Now that President Mubarak's hundred days are over and Israel has withdrawn from Sinai, concern grows as to where he will take Egypt. Clarity about his political legacy from both Nasser and Sadat is vital to addressing this question.
Leaders in Egypt epitomize an intersection of history, social structure, and personal biography. Both Nasser and Sadat had to deal with constants: an unacceptable military defeat and a revolutionary legacy.
It was not so much Nasser's charisma but his message of national dignity which conferred upon him an Arab leadership he perhaps did not consciously seek. His appeal had resonance. However, in his last days he was aware that his revolution did not effect the institutional and intellectual transformations necessary to modernize Egypt.
Sadat's vision of the future of Egypt took the following orientations: an open door policy, reincorporating Egypt into the world capitalist system, democratization, allowing a multiparty system, a rapprochement with the West premised on the perception that the turn from the USSR would be rewarded by the United States with a comprehensive settlement of the Arab-Israeli conflict. It was not so much his goals but his style which aroused so many misgivings about his policies by opposition parties.
President Mubarak has received a considerable inheritance of long-term policies and, with it, substantial opposition. However, he has proved to be a tough political fighter, establishing firm control over the extreme rightist groups led by the fundamentalists who challenged his rule. His bold moves stem from his knowledge that religious groups only emerge in particular social environments characterized by economic difficulties, moral and ideological confusion, and political instability.
Evidence suggests that Mr. Mubarak is not intent on exercising continuous pressure but rather, in an effort to preempt the opposition's ''fiery'' appeals, determined not to repeat Sadat's mistakes. His reconciliation with the opposition parties underlines his commitment to democratization and has created a platform for political dissent. He is quietly moving to lessen Egypt's isolation abroad, reasserting the country's role as a non-aligned, third-world Arab state yet without abandoning peace with Israel and association with Washington - and all the while keeping his cool.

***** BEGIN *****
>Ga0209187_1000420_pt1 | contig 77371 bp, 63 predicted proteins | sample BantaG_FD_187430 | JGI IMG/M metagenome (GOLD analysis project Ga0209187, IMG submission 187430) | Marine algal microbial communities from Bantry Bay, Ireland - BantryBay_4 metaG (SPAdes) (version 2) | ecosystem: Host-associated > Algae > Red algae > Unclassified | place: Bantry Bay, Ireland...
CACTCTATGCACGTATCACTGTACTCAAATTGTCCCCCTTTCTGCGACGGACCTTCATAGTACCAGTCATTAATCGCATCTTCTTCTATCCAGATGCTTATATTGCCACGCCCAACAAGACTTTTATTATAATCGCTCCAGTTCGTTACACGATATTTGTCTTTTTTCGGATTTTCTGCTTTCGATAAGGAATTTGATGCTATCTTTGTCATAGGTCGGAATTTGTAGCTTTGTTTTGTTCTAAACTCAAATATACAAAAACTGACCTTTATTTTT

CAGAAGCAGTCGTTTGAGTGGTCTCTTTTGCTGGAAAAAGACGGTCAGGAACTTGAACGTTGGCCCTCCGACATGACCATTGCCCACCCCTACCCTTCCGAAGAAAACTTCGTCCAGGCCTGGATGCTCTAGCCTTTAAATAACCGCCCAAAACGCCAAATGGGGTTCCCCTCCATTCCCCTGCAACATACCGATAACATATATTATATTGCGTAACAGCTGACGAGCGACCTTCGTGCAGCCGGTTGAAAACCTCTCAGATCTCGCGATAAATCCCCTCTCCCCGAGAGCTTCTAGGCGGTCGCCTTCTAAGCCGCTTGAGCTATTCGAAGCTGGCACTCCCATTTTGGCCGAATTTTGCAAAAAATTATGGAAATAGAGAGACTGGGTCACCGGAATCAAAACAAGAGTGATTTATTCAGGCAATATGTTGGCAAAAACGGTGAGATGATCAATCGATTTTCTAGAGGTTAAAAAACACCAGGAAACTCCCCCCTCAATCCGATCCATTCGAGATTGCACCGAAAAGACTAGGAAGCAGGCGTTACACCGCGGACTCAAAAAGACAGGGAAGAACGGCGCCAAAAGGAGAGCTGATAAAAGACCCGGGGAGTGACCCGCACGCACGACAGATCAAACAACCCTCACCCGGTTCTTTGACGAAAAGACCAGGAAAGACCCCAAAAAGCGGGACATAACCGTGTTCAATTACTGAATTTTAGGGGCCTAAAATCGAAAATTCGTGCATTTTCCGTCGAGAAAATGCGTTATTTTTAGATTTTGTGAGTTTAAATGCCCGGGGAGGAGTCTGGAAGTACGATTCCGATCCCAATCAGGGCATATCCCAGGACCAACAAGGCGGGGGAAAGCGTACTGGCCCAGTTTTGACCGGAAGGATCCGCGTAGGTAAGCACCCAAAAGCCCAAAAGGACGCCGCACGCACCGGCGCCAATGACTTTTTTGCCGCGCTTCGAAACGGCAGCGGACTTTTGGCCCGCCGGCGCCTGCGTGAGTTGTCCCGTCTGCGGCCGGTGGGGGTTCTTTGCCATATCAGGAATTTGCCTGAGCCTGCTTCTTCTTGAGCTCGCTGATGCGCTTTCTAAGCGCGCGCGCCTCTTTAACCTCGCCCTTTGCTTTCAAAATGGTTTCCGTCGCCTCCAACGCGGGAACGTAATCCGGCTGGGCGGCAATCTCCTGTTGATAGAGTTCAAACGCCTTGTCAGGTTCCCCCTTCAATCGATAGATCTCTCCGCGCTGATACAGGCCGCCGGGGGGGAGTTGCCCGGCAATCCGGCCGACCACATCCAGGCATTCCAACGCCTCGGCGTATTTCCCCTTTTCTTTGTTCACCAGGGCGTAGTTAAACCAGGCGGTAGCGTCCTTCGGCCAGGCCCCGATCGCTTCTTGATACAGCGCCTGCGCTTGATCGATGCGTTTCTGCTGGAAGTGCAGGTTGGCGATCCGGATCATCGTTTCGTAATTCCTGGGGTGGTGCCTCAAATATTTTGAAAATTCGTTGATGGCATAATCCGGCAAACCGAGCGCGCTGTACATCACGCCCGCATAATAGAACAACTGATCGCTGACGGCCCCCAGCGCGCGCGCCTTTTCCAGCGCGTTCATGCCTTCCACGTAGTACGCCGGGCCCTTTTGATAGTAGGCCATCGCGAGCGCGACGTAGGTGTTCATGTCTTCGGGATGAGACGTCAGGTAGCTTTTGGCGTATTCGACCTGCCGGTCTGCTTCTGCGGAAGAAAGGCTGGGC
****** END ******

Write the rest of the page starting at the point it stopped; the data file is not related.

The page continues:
Though committed to the conceptual framework of the peace process, he can look at the situation more pragmatically and seek to ''routinize'' it. He has repeatedly assured the US and Israel of Egypt's intention to continue with the peace process as an irreversible phenomenon.
Among the President's major concerns are the task of reviving a desperate economy and injecting a sluggish bureaucracy with mission, purpose, and skill. That was the purpose of the roundtable conference which he initiated and in which the country's top economists participated. He is determined to address himself to the issues of social equity and development, thus offering a credible vision for the future which will eventually enlist the commitment of the educated youth, offer them channels for political energies other than the radical religious groups, and overcome the existing ''economic apartheid.''
His call for social justice and condemnation of corruption reflect his extreme sensitivity to the drastic effect on public opinion of apparent corruption in high circles. The new mood reinforced by Mr. Mubarak's reputation for integrity has radiated from the presidency into the lives of ordinary Egyptians. One can already sense a change of Egyptian public opinion away from the hard-line fundamentalists: universities have resumed their previous aspect, with cafeterias and movie houses reopening.
For all their faults and achievements, the two men who have shaped events in Egypt's recent history have left legacies that will transcend their times: Nasser's Egypt lived a revolutionary movement but the defeat of 1967 ended that revolutionary wave. Sadat's diplomacy, although too extreme and too dramatic, forced the Arabs into an honest encounter with the problem of Israel.
Significantly, President Mubarak has stated that he is ''neither Sadat nor Nasser.'' While inevitably taking off from the legacy of his predecessors, it is evident that he will set his own imprint and priorities.
Egyptians have grown weary of governments experimenting with different ideologies and development.
Today they are receptive to moderate reform and do not aspire to radical changes. The revolution has aged. President Mubarak is the first president to take over who is not a member of the revolution. Younger and more in tune with Egypt's needs in the '80s, he will help it devise a new social contract, a new sense of what it is dedicated to.